Turbine engines

Even though the main campus have their graduation this week and everyone there are done with their finals, there is yet a lot of work to be done for us at the aviation campus. While others are leaving for the summer to visit friends and family we are still going at it hard in school. However, we are getting close to our summer break also.

This semester we are focusing on maintenance of aircraft engines. For the last few weeks we have been learning more specifically about turbine engines which are used in modern airliner aircraft as well as some smaller aircraft also. Since these engines are finding more and more applications in the aviation world these are probably the type of engines that I will be working with in the future. So, in other words, it is important to pay attention to what we do on the mechanics floor and to retain as much as possible from books and lectures.

For a couple of weeks now our class have been divided into smaller groups of five so that we can work together in uninstalling, reinstalling and rigging an actual turbo-prop engine on one of our aircraft. We started by making a checklist based on the aircraft maintenance manual that will function as our guide through the process. Then we use the maintenance manual to see exact details of instruction concerning the different steps we work through. The real test of our workmanship will be tested when we pull the aircraft out on the airport ramp to run up the engines. If we have connected everything adequately the engines should run fine.

There was one little catch to our task at hand. The engine that was assigned to my group had not been running at all for a couple years. Time generally destroys engines, but the engine itself was supposedly intact. Something was wrong with the igniter plug circuit and the starter-generator unit would not start in the start-only mode. Thanks to our previous training in troubleshooting throughout our training we were able to isolate the problems ourselves. We replaced a circuit breaker for the igniter circuit and nothing was wrong with the starter-generator other than it appeared that is was connected incorrectly.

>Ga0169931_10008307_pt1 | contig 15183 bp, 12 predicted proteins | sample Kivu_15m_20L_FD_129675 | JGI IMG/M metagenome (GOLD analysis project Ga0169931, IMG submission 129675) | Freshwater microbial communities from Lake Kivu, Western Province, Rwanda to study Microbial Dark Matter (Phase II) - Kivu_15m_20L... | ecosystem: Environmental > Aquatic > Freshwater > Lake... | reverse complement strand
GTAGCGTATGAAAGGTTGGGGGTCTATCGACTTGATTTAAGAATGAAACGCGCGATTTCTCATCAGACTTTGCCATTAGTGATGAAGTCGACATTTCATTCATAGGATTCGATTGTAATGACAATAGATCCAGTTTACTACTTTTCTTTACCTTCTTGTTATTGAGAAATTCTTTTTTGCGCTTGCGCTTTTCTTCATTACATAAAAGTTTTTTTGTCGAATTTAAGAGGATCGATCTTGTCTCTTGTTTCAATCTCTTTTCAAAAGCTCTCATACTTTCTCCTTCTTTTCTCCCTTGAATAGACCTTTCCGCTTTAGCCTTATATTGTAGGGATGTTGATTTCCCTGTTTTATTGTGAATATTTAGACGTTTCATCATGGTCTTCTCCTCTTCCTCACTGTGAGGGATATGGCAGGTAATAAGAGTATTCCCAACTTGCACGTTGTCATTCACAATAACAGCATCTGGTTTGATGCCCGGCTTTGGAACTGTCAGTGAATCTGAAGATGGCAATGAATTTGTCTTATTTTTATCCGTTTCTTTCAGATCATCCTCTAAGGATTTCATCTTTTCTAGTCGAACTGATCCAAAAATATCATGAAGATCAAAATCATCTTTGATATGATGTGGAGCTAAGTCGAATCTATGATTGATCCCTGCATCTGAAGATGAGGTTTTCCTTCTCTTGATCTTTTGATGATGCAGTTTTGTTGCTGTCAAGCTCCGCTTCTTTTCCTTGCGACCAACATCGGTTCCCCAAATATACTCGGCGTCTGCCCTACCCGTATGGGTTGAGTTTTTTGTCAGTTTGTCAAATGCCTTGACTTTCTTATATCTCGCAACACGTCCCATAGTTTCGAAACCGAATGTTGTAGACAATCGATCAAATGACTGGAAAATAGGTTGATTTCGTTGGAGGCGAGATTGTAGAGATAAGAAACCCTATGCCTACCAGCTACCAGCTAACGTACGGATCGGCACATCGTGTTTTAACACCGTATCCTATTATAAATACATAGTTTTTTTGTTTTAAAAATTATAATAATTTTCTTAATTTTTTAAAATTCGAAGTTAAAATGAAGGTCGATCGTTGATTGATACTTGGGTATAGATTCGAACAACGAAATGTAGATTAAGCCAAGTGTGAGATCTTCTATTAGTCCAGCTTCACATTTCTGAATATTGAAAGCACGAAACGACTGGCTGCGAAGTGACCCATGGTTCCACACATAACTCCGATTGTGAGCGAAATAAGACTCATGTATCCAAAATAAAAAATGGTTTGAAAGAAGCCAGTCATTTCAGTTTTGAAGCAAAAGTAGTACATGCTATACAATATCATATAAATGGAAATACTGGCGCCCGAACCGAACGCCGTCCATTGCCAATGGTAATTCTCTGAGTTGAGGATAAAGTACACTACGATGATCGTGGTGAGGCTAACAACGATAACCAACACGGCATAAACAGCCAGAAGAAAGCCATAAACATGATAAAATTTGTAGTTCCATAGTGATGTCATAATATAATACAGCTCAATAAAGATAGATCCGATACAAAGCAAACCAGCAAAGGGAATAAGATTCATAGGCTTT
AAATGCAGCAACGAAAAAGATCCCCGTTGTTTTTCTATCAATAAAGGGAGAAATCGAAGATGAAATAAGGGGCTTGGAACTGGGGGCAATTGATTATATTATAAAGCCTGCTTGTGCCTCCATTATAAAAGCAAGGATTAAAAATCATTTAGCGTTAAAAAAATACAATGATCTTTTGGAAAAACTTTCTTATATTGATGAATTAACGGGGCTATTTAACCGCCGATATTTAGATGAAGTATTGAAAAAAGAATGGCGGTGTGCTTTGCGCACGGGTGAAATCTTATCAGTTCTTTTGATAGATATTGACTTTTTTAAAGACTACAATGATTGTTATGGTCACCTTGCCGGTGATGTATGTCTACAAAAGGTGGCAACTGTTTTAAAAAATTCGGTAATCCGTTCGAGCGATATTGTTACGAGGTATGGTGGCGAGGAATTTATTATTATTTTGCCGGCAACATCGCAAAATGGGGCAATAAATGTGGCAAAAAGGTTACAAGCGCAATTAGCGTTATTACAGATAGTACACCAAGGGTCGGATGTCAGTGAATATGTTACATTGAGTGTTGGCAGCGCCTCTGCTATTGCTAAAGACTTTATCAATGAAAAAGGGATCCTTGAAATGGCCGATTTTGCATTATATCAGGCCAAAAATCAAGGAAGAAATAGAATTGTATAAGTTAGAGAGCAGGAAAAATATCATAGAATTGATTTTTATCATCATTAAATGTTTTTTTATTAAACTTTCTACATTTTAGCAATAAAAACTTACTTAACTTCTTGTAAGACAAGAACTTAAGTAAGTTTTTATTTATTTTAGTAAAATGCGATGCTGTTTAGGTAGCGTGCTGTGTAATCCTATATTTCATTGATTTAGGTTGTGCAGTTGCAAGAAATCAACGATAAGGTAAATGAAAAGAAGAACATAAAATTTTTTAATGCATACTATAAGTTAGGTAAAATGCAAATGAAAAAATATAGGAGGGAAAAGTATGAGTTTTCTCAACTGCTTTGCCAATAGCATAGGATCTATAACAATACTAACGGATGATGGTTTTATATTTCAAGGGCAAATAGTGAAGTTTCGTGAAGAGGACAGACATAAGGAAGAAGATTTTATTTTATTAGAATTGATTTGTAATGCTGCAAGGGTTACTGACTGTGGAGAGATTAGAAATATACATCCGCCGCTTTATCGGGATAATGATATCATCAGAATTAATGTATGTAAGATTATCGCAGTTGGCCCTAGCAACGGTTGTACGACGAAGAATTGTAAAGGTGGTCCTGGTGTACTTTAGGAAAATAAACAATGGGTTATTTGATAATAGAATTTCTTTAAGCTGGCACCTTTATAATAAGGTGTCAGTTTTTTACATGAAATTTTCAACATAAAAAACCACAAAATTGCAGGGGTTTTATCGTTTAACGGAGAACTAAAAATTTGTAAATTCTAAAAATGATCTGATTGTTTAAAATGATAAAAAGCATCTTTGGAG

After we had discovered and fixed the discrepancies we found, we could mount the engine back onto to aircraft. Precision and team work is necessary for safety and not to damage anything. After the engine was secured on its mount everything else had to get back together. Nuts and fluid fittings have to be torqued to specific values, electrical connections and bolts need to be safetied with pins and wire. For the engine to operate properly, rigging of the various controls on the engine is critical. It was difficult to comprehend all the different relationships between the arms, control cables and mechanical stops the engine was designed for in order not to burn itself up.

We did not manage to get the engine back together on schedule, so the group decided to get up early the next day we finished to see if it would run. I must admit that it was a bit suspenseful to see whether we had managed to do our job correctly and if this powerful machine would run after such a long time. I took some footage of the first start-up where we can see how it went.

So as you could see the start-up was a great success! For you flight enthusiasts out there, this aircraft is a Kingair Beechcraft. The US military used it during many years and called it the U-21 but no longer in military service. The civilian model is Beechcraft 65-A90. You may have noted the pilot sticking his hand out the window showing two fingers just before he engages the starter signaling the start-up of number two engine (the right hand one from pilot’s perspective). It is to signal to the ground crew what he is intending to do in case you were wondering what kind of hippie-school I am doing to. It is not the peace-sign he is signaling and neither is it any for of insulting gesture. For the very observant person you may notice some minor flame coming out of the exhaust. This happened as gas was introduced into the combustion chamber and ignition taking place. Normally this should not happen, but it was probably some carbon or dirt that has accumulated in the engine during its inoperative years that was now burnt off.

After debriefing our instructor informed us that the engine did not produce quite enough torque when running at idle. This is most likely a rigging issue that needs to be fine tuned. It is normal for an engine like this to be rigged according to the manual and then tweaked a little bit to make it run exactly as desired.

Hope you guys enjoyed!

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